“Occasional gala?” Angela repeated, slightly stunned. “How many galas do you have?”
“The titled families usually throw a gala every week,” Exalon said with a slight grimace. “I can’t attend them all, obviously, and you were never expected to attend more than two or three. They are technically fundraisers, helping the miners and their families, but mostly they’re used as an excuse to see and be seen, with debauchery taking place behind closed doors. Usually the galas end up costing more than the money raised for the various charities, but no one ever seems to care.”
“Except you,” Angela pointed out. Exalon glanced at her, surprise showing on his handsome face.
“You’re…quite astute, Angela. I wasn’t expecting that.” Angela just laughed, giving him a slight nudge with her shoulder.
“Yes, I believe I was supposed to be ‘passive and pliable’. I think those were the words.”
“Gander,” Exalon said, blushing and shaking his head in resignation.
“Don’t blame him,” Angela said gently. “I, uh, I might have stopped obeying my Axion society rules once I realized my match had no intention of keeping me.”
“No, no, that’s not-”. Exalon took in a deep breath, then stared intently into Angela’s eyes. “I admit, originally I had planned to end the match after the trail period. We’d already had paperwork drawn up to grant you Axion citizenship.”
“What?” Angela was shocked. People weren’t just given Axion citizenship, and no human had ever been granted it. To be a citizen meant she would automatically be granted a title, lands, and a vast fortune. Angela would have been completely protected the rest of her life and, if she ever had children, they would inherit her citizenship and title.
“I…”, Exalon sighed. “I felt quite guilty, knowing I was going into this match with the sole intention of using you for my political benefit. It would have been utterly horrendous of me to just toss you aside afterwards. I’m not sure how much you know about Axion politics or culture, other than the quick orientation the ABA would have given you, but Axion families rarely have more than one child. Titles and lands lay vacant for years until our miners reach their fifth generation, sogranting you citizenship wouldn’t have been a challenge.”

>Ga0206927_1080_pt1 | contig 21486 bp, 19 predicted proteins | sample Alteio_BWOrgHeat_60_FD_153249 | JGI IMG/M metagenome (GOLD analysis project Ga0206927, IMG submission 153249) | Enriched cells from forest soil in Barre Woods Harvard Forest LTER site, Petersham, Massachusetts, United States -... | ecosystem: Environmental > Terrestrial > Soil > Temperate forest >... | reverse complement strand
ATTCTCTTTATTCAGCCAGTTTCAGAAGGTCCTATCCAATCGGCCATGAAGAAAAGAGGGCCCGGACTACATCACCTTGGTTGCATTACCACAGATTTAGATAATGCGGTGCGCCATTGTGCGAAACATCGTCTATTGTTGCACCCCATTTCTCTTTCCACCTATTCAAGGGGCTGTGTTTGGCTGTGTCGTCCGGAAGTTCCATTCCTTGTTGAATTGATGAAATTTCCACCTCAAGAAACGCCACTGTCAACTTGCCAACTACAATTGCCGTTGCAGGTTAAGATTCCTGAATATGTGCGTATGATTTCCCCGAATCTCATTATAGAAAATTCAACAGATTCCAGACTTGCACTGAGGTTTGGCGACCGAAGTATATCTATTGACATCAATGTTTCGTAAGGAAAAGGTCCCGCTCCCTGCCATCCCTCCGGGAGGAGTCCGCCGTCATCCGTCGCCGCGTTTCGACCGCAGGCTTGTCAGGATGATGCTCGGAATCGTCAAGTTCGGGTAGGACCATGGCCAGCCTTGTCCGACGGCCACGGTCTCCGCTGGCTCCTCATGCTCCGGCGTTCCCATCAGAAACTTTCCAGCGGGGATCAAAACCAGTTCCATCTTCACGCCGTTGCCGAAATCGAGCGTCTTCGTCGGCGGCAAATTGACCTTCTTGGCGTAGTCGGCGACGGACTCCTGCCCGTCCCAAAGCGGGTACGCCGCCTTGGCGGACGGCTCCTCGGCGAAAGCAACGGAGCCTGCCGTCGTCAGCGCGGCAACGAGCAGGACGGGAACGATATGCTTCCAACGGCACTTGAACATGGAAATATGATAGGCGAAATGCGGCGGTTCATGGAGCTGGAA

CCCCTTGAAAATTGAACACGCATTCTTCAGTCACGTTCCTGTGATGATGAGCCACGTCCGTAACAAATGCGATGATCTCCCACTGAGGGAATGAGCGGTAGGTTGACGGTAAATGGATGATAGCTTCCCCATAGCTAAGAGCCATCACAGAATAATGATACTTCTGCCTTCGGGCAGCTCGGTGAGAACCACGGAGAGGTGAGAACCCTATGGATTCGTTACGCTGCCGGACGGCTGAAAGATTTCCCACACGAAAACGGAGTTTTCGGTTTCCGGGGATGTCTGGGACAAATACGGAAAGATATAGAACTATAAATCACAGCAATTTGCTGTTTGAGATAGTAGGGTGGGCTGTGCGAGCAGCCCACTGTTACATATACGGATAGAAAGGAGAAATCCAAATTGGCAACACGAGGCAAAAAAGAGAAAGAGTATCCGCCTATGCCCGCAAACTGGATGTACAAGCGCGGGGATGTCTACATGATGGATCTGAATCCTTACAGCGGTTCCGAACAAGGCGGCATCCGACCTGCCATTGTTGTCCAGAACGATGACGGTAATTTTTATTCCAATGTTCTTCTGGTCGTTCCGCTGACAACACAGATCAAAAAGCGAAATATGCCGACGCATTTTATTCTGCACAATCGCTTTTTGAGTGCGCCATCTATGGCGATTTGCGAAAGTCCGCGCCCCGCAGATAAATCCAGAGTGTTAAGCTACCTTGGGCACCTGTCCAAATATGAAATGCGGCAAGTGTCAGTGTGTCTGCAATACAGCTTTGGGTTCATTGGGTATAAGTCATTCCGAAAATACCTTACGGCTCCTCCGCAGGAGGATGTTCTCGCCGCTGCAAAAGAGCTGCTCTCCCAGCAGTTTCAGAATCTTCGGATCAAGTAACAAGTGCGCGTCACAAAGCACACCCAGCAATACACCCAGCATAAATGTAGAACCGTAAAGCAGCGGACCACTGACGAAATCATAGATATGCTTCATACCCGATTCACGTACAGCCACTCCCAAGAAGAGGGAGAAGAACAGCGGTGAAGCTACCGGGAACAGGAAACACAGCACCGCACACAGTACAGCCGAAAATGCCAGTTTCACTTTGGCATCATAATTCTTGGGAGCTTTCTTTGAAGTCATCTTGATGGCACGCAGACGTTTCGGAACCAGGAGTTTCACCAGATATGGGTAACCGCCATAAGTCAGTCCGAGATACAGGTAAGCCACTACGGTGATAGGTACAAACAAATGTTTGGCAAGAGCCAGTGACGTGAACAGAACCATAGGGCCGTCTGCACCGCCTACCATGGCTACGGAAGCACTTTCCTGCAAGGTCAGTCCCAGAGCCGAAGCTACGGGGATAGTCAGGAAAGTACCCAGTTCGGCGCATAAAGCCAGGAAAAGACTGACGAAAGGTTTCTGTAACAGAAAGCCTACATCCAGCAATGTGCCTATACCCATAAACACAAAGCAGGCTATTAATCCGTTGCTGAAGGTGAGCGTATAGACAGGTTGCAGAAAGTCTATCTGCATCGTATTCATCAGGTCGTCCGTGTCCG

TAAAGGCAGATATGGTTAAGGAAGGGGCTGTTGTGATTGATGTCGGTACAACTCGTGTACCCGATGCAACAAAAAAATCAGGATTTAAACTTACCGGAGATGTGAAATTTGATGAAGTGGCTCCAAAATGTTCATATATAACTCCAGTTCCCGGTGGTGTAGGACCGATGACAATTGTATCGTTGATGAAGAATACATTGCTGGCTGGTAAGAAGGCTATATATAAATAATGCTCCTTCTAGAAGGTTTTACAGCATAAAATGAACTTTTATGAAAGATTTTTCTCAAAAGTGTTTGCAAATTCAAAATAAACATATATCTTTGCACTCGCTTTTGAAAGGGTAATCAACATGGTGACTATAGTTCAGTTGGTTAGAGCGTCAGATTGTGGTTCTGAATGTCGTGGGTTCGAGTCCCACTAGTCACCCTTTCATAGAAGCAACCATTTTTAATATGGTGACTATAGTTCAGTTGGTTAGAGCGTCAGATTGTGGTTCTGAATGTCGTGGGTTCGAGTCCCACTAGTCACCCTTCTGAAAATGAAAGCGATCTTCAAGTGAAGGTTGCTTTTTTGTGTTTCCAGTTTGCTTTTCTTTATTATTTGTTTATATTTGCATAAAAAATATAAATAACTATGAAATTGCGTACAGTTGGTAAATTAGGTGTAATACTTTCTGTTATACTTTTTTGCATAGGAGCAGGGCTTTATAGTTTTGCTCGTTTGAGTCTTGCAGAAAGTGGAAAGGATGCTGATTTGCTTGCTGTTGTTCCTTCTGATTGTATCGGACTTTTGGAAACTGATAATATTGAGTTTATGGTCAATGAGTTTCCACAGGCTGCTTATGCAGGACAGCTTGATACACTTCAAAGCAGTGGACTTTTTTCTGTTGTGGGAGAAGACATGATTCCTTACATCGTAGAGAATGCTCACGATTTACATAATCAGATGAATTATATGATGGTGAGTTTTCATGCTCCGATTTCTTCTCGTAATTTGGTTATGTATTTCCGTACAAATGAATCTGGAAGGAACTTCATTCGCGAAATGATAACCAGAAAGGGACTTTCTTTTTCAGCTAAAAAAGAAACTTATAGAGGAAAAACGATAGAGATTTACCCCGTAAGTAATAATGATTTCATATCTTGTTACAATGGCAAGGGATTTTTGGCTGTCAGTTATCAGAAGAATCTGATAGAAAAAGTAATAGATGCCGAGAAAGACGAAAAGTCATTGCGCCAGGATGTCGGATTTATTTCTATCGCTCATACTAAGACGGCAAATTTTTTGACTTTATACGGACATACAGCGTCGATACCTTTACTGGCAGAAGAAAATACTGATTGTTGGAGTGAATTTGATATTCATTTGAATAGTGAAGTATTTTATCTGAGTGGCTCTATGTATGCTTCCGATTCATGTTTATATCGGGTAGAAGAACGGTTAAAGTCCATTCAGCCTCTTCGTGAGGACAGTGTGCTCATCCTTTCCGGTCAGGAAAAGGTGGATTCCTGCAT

“What about the miners and the mines on those lands?” Angela asked. “I thought it was the titled families responsibility to care for them?”
“It is. And the money from those mines go to the titled families who oversee them,” Exalon explained. “When lands lay vacant, it is the Crown’s responsibility to see to the miners and the money is divided between the titled families, depending on their order of importance.”
“How much do the miners get paid?” Angela asked, frowning.
“Barely anything. We’re basically bribing generations of families to work for free with the promise that their descendants will be taken care of. It’s a horrible system.”
“Why not change it?”
“Because every titled Axion would be calling for my head,” Exalon said with a bleak laugh. “The natural born think they deserve their titles and the titled miners believe that if their family had to suffer to reap these rewards, everyone else should too.”
“That’s a ridiculous way to look at it,” Angela exclaimed. “I’m sure the miners outnumber the titled on this planet ten to one.”
“More like fifty to one,” Exalon corrected.
“Then refusing to take care of them is asking for trouble! Maybe not tomorrow, or next year, or even the next decade, but eventually, they will get fed up with their working conditions. Honestly, hearing this, I’m surprised miners haven’t risen up against the titled before.”
“Oh, they have,” Exalon said. “Rebellions are ruthlessly crushed. Thousands are executed as a warning to the rest. The natural born titled refer to it as ‘The Great Culling’. Third or fourth generation miners are killed and new miners are brought in, starting the cycle all over again without ever needing to grant titles to the miners.”
Angela’s mouth hung open in horror and Exalon gently rubbed the back of her hand with his thumb.
“It’s barbaric, I know,” he said. “I’ve been subtly trying to change things as much as I can, but as long as my mother is Queen and only a few titled families openly follow me, there’s not much I can do.”
“You could send the titled down into their own mines for a day. Let them see what it’s like to actually work for a living,” Angela huffed out, annoyed. Exalon looked at her, then burst out laughing.
“You know,” he said, smiling, “I’m already quite certain you and I will make a perfect match.”